In the story, Cloud called out one group of people in particular: “all the people who think that—in 2020!!—they can still somehow just politely opt out” and not take sides. She explained that these people help uphold racist systems by remaining silent about police brutality and even murder—and they can prevent further tragedies by speaking up. “Their silence is the knee on George Floyd’s neck.”

Cloud is also fighting to save lives through her continued work with Everytown, and she will appear in a video for the organization’s virtual “Wear Orange” event on June 5. However, Cloud said that people often misunderstand why she partners with Everytown.

“I love Everytown because it’s about sensible gun laws,” she explained. “It’s not about gun control; it’s not about taking away people’s guns. I believe in your right to bear arms. I believe in that amendment. I believe in the right to protect your family. But what I also believe is that children and kids should be able to go to school and be safe. Black men should be able to walk on the street and not get shot. … No one should be losing their lives to guns.”

In addition, Cloud has regularly spoken out about gender inequities and fought for the WNBA to get more respect. “It’s kind of just being, in a sense, a well-rounded advocate,” she said.

During the pandemic, that has largely taken the form of virtual events that highlight women. She participated in the Philadelphia 76ers’ Virtual Girls Summit and the Detroit Pistons’ Girls Dream Big Speaker Series, both on May 14. In March—which is also Women’s History Month—she joined a roundtable about women in basketball hosted by The Undefeated.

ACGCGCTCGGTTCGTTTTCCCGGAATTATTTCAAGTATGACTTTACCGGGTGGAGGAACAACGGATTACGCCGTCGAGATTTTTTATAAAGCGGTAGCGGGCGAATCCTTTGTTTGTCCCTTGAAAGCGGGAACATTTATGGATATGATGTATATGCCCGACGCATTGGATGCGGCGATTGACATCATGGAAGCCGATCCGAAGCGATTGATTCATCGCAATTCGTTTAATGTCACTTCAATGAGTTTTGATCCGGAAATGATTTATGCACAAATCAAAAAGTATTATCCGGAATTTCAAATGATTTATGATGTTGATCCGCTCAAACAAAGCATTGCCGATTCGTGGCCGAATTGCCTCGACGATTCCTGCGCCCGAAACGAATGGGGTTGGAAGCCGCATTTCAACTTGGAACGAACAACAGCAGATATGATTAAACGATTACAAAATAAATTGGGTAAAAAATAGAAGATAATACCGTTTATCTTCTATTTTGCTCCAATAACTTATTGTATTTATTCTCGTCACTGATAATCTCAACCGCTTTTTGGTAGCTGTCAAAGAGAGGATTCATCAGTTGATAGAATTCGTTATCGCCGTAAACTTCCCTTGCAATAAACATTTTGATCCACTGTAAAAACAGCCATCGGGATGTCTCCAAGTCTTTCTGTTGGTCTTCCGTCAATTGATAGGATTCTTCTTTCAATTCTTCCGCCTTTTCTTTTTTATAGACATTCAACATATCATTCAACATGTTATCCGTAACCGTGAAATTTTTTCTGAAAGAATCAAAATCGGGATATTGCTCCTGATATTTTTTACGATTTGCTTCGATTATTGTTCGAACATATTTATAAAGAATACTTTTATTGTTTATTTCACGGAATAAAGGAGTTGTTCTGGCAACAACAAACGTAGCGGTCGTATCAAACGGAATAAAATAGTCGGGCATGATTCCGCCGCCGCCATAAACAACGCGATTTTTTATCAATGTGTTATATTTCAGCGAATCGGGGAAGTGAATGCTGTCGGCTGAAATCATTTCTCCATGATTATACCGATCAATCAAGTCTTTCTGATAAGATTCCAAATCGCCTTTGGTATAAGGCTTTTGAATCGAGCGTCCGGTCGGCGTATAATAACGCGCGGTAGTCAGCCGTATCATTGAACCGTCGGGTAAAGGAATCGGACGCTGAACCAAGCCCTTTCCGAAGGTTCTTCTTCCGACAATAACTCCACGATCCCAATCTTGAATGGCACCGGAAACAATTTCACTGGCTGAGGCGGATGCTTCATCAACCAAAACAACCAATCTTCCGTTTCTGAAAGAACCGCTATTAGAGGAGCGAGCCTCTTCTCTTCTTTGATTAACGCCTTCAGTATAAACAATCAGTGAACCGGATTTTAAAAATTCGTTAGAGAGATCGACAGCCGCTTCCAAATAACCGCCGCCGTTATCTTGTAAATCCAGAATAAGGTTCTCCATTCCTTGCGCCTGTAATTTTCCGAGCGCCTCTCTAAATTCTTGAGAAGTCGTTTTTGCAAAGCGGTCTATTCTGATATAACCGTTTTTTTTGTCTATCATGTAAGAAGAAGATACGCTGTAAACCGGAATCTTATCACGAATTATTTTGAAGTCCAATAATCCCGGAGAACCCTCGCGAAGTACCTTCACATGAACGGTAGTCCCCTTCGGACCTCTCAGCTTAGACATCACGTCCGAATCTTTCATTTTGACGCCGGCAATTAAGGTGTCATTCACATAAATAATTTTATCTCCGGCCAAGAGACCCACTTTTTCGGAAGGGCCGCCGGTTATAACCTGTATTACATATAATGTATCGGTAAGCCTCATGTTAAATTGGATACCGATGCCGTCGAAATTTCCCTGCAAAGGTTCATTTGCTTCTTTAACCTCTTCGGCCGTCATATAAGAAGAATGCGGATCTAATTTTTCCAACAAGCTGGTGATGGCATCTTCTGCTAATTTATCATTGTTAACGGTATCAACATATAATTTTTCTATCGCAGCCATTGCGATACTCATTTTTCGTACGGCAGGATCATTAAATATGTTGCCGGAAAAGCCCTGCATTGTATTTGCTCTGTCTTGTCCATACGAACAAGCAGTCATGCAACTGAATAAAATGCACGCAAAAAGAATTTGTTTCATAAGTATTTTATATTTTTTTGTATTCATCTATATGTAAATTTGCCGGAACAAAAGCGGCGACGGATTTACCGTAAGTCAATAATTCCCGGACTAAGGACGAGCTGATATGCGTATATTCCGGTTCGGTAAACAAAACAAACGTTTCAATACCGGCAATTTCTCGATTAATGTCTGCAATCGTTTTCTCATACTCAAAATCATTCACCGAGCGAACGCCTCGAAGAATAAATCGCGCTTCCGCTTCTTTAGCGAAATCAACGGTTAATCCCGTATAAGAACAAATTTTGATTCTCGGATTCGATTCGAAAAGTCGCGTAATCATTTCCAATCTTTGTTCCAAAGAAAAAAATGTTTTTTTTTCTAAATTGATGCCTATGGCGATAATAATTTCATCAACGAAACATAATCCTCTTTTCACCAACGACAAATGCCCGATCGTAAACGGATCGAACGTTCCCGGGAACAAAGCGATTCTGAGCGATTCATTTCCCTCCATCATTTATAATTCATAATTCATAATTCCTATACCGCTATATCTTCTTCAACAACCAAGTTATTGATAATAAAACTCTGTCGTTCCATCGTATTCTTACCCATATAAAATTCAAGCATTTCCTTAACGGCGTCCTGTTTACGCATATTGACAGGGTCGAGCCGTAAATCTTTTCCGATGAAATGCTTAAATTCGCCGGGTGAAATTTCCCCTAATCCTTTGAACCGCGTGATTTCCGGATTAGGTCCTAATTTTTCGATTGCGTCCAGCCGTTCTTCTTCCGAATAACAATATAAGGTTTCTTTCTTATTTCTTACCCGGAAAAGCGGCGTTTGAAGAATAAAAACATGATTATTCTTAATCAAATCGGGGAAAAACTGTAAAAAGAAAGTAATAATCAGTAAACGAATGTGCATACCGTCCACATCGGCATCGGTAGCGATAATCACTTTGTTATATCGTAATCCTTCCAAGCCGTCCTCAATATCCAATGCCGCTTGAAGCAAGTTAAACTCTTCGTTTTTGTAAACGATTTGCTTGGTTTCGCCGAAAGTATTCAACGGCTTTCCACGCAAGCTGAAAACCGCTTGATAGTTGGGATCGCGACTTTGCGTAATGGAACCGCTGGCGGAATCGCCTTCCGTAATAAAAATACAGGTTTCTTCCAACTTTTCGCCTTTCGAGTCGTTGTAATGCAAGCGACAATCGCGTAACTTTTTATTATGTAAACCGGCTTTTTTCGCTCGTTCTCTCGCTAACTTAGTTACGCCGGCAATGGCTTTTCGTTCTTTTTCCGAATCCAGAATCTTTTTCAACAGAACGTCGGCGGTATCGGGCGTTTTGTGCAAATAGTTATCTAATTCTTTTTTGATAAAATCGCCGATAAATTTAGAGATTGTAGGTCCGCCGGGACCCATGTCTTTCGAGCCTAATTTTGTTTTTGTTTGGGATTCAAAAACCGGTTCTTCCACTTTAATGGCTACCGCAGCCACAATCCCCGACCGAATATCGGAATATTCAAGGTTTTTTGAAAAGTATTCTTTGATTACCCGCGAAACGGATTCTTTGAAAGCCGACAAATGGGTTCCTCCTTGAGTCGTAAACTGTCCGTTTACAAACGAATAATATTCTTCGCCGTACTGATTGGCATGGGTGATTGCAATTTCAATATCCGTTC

Cloud said, “I think it’s important for … young kids to see strong, independent, and successful women in positions of power and using their voice.” More and more, people are looking to women to lead and speak up, and she is happy to oblige.

Conversely, when trolls degrade the WNBA on social media, Cloud doesn’t hesitate to clap back. “Come play me,” she tweeted in late April, responding to a man who wrote that the WNBA should not be considered a professional sport on par with major men’s leagues. “[Message] me and I’ll send you the addy.”

Cloud challenged another man, who wrote that he doesn’t think women’s sports are “as entertaining, fast-paced, or as intense” as men’s sports, to attend a WNBA game live. She added, “I’ll pay for your tickets. I’ll talk my shit..but I’m more about breaking barriers and exposing people to the greatness of our league.”